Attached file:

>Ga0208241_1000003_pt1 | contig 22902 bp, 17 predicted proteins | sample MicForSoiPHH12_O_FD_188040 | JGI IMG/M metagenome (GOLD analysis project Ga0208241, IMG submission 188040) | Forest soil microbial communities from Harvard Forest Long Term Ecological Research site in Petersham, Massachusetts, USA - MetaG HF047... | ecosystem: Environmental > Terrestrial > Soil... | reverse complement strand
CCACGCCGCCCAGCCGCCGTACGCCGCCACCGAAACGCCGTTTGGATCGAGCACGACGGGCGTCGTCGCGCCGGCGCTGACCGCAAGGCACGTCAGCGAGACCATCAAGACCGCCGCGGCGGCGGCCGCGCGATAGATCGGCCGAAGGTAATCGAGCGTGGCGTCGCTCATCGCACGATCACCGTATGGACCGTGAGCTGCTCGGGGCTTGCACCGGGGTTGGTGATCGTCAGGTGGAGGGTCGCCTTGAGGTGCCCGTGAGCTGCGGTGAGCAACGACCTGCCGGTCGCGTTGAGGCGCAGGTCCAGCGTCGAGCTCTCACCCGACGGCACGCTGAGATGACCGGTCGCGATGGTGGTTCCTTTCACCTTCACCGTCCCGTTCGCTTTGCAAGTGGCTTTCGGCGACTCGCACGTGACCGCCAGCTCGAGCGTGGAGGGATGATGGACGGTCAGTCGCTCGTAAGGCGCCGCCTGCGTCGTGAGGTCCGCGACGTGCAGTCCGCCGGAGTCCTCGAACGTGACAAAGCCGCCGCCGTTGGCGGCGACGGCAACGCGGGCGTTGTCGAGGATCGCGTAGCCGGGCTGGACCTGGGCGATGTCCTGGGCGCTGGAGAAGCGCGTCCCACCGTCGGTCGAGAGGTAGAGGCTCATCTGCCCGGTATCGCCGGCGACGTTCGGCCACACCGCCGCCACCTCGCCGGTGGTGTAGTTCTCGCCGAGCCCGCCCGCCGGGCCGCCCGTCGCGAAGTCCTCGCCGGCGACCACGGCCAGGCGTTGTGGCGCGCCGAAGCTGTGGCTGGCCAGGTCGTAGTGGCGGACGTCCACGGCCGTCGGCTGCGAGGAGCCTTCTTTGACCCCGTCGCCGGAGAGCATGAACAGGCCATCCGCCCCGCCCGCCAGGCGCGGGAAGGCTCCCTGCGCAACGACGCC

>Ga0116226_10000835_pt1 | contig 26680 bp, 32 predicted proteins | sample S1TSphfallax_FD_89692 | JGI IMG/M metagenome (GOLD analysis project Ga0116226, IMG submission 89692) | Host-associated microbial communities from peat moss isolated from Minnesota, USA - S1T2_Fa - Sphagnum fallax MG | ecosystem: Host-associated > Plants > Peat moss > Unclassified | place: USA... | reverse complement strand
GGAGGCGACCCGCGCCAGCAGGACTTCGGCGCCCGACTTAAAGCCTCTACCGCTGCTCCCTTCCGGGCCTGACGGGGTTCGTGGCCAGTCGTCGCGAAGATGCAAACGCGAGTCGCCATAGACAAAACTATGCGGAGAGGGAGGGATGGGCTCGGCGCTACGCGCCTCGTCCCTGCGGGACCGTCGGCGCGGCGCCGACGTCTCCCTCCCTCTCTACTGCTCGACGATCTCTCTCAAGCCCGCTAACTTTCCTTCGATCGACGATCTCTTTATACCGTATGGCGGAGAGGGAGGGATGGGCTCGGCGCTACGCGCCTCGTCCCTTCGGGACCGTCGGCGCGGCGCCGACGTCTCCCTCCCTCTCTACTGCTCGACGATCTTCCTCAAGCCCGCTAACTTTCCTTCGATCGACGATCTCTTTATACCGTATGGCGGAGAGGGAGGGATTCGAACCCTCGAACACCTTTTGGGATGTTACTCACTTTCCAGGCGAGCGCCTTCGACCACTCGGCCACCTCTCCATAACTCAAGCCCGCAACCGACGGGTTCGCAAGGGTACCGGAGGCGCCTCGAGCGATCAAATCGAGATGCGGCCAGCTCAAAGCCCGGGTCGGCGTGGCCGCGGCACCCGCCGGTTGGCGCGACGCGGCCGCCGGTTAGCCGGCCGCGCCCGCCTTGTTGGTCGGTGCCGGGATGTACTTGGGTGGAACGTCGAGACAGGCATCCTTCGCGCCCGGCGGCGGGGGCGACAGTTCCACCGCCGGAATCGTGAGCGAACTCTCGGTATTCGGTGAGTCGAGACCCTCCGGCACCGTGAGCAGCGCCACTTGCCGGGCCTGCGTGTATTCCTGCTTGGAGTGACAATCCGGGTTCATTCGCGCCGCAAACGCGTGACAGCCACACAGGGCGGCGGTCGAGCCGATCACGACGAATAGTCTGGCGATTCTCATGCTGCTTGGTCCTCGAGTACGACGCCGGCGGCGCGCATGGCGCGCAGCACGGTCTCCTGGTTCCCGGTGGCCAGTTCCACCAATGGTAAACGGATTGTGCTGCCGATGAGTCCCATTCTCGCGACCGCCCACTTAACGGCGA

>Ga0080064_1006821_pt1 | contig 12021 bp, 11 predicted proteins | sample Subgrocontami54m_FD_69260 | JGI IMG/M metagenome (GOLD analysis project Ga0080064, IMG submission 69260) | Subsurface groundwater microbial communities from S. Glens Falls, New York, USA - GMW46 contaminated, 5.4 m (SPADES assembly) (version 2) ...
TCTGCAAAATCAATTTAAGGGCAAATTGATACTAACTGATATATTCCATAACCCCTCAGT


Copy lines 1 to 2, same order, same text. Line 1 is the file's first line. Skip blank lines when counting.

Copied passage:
>Ga0208241_1000003_pt1 | contig 22902 bp, 17 predicted proteins | sample MicForSoiPHH12_O_FD_188040 | JGI IMG/M metagenome (GOLD analysis project Ga0208241, IMG submission 188040) | Forest soil microbial communities from Harvard Forest Long Term Ecological Research site in Petersham, Massachusetts, USA - MetaG HF047... | ecosystem: Environmental > Terrestrial > Soil... | reverse complement strand
CCACGCCGCCCAGCCGCCGTACGCCGCCACCGAAACGCCGTTTGGATCGAGCACGACGGGCGTCGTCGCGCCGGCGCTGACCGCAAGGCACGTCAGCGAGACCATCAAGACCGCCGCGGCGGCGGCCGCGCGATAGATCGGCCGAAGGTAATCGAGCGTGGCGTCGCTCATCGCACGATCACCGTATGGACCGTGAGCTGCTCGGGGCTTGCACCGGGGTTGGTGATCGTCAGGTGGAGGGTCGCCTTGAGGTGCCCGTGAGCTGCGGTGAGCAACGACCTGCCGGTCGCGTTGAGGCGCAGGTCCAGCGTCGAGCTCTCACCCGACGGCACGCTGAGATGACCGGTCGCGATGGTGGTTCCTTTCACCTTCACCGTCCCGTTCGCTTTGCAAGTGGCTTTCGGCGACTCGCACGTGACCGCCAGCTCGAGCGTGGAGGGATGATGGACGGTCAGTCGCTCGTAAGGCGCCGCCTGCGTCGTGAGGTCCGCGACGTGCAGTCCGCCGGAGTCCTCGAACGTGACAAAGCCGCCGCCGTTGGCGGCGACGGCAACGCGGGCGTTGTCGAGGATCGCGTAGCCGGGCTGGACCTGGGCGATGTCCTGGGCGCTGGAGAAGCGCGTCCCACCGTCGGTCGAGAGGTAGAGGCTCATCTGCCCGGTATCGCCGGCGACGTTCGGCCACACCGCCGCCACCTCGCCGGTGGTGTAGTTCTCGCCGAGCCCGCCCGCCGGGCCGCCCGTCGCGAAGTCCTCGCCGGCGACCACGGCCAGGCGTTGTGGCGCGCCGAAGCTGTGGCTGGCCAGGTCGTAGTGGCGGACGTCCACGGCCGTCGGCTGCGAGGAGCCTTCTTTGACCCCGTCGCCGGAGAGCATGAACAGGCCATCCGCCCCGCCCGCCAGGCGCGGGAAGGCTCCCTGCGCAACGACGCC